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"Car Talk" host Tom Magliozzi ’58 left us laughing

Tom Magliozzi ’58, who died Nov. 3, was a famed co-host of NPR's "Car Talk" with his brother, Ray Magliozzi '73, as well as a professor, consultant, and MIT Commencement speaker.
“Being unencumbered by the thought process” leads to greater happiness, Magliozzi told 1999 MIT graduates.
“Being unencumbered by the thought process” leads to greater happiness, Magliozzi told 1999 MIT graduates.

Photo: Donna Coveney
Video still from the Magliozzi brothers' <a href=>1999 MIT Commencement speech</a>.
Video still from the Magliozzi brothers' <a href=>1999 MIT Commencement speech</a>.

In the MIT Online Alumni Directory, Tom Magliozzi ’58 listed his job title as "Big Kahuna at Dewey Cheetham & Howe," the fictional Harvard Square law firm that fronted his long-running radio show "Car Talk," co-hosted with brother Ray Magliozzi ‘73. Although reruns will continue to keep us laughing, Tom died on Nov. 3 from complications of Alzheimer’s disease.

At the 1999 MIT Commencement, Tom Magliozzi shared his research that he claimed provided evidence that “being unencumbered by the thought process” leads to greater happiness.

"Car Talk" made him a household name, at least to National Public Radio fans, for his self-deprecating humor, his delight in bantering with his brother, and the insights they dug out of callers who plied the brothers with automotive quandries. The conversations may have begun with a rattle in a beloved vintage car or advice from a caller about to move to Alaska with a convertible, but quickly moved to relationships, family negotiations, and quips. Who can forget the quips, “Life is too short to own a German car” or “Don’t drive like my brother”?

Aside from his radio persona, however, Tom Magliozzi was highly accomplished. Born in East Cambridge, Mass., he earned his MIT degree in economics, politics, and engineering, an MBA from Northeastern University, and, later, a PhD in marketing from Boston University. He famously quit a regular job after a near catastrophic car accident, and worked odd jobs and taught until he and his brother founded a do-it-yourself auto repair shop in 1973. After they were on an NPR panel of automotive experts in 1977, they converted the do-it-yourself shop into the Good News Garage and soon began their own radio show. Tom continued consulting and teaching during much of the 25-year "Car Talk" run. Live programming for the Peabody award-winning program ended in 2012.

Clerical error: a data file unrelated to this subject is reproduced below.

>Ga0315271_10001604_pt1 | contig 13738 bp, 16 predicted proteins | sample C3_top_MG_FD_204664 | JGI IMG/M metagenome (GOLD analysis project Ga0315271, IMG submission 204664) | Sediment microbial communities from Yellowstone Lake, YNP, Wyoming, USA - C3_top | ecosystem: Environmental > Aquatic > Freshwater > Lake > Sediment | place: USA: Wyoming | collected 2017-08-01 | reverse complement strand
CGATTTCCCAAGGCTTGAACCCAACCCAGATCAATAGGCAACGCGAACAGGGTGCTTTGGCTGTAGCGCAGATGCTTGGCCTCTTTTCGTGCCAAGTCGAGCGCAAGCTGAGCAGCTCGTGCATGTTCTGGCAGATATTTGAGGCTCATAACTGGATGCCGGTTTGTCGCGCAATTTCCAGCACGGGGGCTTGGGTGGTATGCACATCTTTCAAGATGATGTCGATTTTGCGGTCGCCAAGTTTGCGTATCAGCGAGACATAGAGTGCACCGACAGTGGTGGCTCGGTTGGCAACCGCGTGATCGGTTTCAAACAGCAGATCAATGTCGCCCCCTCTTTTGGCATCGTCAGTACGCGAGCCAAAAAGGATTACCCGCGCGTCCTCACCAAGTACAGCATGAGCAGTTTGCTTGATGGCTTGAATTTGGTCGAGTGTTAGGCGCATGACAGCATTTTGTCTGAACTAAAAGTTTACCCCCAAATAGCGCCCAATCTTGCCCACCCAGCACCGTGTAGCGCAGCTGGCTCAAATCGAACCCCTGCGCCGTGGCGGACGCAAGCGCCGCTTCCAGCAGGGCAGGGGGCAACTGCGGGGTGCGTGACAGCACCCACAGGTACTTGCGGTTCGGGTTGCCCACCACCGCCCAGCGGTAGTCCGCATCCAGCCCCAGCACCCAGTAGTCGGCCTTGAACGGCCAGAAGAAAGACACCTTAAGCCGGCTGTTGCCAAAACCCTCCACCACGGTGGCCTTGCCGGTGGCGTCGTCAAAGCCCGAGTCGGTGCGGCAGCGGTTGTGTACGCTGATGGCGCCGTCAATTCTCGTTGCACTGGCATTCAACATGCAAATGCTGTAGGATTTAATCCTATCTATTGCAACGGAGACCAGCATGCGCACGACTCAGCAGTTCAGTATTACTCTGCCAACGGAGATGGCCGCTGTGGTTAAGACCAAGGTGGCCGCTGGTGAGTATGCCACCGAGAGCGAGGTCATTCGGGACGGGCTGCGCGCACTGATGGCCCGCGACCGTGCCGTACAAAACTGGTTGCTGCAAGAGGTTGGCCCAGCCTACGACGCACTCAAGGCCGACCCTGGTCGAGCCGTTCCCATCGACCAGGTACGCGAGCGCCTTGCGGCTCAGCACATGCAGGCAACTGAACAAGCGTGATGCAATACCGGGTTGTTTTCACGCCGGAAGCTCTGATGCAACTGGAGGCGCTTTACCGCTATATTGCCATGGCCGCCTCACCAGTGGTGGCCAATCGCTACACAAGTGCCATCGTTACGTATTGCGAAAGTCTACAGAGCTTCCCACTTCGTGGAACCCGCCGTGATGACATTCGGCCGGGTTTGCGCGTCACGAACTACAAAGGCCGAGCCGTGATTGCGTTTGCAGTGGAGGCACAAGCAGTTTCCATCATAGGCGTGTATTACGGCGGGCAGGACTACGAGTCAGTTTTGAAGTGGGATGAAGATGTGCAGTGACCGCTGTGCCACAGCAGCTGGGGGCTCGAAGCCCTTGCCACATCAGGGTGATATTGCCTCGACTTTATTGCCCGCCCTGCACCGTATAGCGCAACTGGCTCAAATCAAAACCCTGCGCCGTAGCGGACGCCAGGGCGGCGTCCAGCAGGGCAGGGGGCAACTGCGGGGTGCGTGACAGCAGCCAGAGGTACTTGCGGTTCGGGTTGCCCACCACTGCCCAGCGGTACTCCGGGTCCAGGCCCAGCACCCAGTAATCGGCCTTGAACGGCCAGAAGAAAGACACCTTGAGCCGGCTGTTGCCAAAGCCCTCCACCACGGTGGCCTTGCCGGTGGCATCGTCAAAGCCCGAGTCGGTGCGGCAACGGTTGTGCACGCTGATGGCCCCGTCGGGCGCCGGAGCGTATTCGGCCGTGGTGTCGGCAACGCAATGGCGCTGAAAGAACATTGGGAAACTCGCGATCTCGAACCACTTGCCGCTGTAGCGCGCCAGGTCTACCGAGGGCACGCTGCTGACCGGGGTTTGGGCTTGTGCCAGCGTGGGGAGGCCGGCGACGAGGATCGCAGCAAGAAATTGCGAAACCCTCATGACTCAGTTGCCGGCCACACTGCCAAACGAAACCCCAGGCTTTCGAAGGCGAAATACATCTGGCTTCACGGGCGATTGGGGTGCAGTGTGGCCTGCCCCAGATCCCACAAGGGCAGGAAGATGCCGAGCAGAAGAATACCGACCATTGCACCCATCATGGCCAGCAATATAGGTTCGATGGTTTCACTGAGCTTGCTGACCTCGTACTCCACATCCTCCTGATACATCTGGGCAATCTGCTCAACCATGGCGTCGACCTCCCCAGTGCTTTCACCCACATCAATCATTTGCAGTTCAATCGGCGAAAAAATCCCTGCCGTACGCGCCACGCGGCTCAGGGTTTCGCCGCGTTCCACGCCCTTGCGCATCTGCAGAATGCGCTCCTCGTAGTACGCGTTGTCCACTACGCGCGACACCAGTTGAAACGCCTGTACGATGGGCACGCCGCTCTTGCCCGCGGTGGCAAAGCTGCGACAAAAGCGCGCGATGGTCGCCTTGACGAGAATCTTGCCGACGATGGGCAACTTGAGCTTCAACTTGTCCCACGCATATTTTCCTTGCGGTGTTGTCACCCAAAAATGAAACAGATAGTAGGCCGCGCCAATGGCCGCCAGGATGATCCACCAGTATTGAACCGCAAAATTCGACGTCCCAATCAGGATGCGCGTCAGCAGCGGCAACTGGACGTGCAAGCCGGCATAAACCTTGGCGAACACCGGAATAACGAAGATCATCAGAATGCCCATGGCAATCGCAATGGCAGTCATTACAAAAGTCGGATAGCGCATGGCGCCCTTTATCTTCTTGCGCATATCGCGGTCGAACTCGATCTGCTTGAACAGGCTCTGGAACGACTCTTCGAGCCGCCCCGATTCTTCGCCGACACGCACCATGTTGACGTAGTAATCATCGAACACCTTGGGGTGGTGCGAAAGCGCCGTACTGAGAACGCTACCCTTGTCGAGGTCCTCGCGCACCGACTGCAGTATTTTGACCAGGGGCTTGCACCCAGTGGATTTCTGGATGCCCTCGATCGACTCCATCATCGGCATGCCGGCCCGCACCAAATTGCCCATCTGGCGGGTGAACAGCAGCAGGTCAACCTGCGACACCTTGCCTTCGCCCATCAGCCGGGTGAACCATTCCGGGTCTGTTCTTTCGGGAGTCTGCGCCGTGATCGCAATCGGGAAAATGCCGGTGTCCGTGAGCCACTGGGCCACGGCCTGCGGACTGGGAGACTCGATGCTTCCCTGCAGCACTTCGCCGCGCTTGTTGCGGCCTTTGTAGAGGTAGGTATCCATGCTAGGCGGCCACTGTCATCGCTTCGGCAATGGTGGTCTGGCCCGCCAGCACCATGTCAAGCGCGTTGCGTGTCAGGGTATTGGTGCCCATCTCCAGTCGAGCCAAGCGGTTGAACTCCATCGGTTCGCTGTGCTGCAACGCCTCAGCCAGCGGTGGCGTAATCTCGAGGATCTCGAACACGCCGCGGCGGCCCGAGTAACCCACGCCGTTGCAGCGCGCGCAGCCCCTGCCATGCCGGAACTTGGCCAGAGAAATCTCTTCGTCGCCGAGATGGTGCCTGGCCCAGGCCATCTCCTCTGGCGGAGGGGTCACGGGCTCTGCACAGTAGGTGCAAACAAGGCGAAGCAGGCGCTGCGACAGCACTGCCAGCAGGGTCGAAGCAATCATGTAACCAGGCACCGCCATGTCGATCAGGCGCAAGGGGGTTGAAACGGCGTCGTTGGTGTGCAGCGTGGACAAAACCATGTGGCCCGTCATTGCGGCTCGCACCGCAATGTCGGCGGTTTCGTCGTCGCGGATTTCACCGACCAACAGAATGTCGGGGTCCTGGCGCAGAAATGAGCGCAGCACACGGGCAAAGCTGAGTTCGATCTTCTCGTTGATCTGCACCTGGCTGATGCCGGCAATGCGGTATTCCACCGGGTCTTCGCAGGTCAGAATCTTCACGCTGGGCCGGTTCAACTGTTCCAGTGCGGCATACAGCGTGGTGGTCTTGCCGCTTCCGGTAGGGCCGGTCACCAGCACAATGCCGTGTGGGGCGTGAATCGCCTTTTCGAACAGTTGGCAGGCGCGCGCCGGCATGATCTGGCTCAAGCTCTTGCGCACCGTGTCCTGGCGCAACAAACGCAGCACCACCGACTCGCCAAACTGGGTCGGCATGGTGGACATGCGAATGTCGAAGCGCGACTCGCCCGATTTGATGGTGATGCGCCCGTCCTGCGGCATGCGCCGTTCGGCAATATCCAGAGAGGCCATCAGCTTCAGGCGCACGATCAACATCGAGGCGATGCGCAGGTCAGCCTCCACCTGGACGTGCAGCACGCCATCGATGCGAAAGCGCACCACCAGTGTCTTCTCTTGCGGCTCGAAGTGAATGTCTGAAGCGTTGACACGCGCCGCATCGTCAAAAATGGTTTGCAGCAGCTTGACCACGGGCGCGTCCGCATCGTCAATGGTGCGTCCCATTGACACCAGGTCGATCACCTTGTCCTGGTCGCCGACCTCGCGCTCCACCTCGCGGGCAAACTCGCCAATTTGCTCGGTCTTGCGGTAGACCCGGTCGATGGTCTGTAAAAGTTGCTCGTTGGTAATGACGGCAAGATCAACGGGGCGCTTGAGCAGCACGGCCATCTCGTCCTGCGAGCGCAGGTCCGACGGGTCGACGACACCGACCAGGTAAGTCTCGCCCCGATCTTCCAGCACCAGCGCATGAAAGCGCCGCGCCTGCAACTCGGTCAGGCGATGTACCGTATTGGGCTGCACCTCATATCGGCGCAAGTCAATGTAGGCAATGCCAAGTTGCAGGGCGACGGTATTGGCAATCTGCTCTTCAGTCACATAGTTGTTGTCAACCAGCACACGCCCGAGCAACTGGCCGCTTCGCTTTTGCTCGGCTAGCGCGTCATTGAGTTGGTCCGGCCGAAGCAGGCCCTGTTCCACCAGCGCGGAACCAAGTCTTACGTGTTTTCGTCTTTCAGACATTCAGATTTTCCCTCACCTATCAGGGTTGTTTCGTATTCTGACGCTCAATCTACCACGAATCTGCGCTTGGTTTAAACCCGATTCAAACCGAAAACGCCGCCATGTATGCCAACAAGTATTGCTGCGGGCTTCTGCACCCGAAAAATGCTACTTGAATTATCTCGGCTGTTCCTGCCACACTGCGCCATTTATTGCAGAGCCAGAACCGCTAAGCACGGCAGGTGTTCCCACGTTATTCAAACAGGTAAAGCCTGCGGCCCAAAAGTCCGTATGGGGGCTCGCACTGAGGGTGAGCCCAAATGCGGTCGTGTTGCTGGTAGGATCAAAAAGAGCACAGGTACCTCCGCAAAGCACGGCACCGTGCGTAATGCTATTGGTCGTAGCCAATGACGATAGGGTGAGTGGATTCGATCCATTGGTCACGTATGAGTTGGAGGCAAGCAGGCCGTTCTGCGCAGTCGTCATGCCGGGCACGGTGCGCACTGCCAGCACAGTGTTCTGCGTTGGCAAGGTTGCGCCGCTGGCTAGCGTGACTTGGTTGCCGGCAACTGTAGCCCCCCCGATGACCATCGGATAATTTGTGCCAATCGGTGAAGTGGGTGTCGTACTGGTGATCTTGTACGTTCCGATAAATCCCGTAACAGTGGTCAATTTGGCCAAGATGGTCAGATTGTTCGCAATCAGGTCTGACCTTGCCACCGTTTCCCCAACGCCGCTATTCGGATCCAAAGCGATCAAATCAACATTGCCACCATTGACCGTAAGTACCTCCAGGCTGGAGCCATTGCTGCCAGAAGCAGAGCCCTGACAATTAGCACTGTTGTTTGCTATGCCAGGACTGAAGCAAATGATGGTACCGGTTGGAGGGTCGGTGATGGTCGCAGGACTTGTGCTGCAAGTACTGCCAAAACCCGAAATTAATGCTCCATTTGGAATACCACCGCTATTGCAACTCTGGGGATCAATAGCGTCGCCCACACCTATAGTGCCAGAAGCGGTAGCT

In 1999 — a year after President Bill Clinton and AIDS researcher David Ho were featured MIT Commencement speakers — the brothers took the podium in Killian Court. Perhaps you’d think this would be their serious moment? Not so much. Promising to share research of groundbreaking importance, Magliozzi asked President Charles M. Vest and brother Ray to hold a large slide that showed the direct relationship between using the right brain and greater happiness.

“It’s almost a plot of intelligence vs. happiness, and the news ain’t good for you,” he noted.

Magliozzi offered the students a pathway to nirvana by repeating the mantra — emblazoned on a “Car Talk” flag — “on impediti ratione cogitatoni” or “unencumbered by the thought process.” Magliozzi explained: “If you repeat this mantra, everything slows down. Life slows down. Being unencumbered by the thought process allows you to identify and hear and see defining moments in your life, things that will change your life…”

And, of course, he did change his life and enriched many others with laughter. To see Magliozzi and his brother on that unforgettable day, watch their Commencement talk or read the transcript. Other glimpses into Magliozzi's life can be found in NPR’s salute and an obituary in The New York Times.

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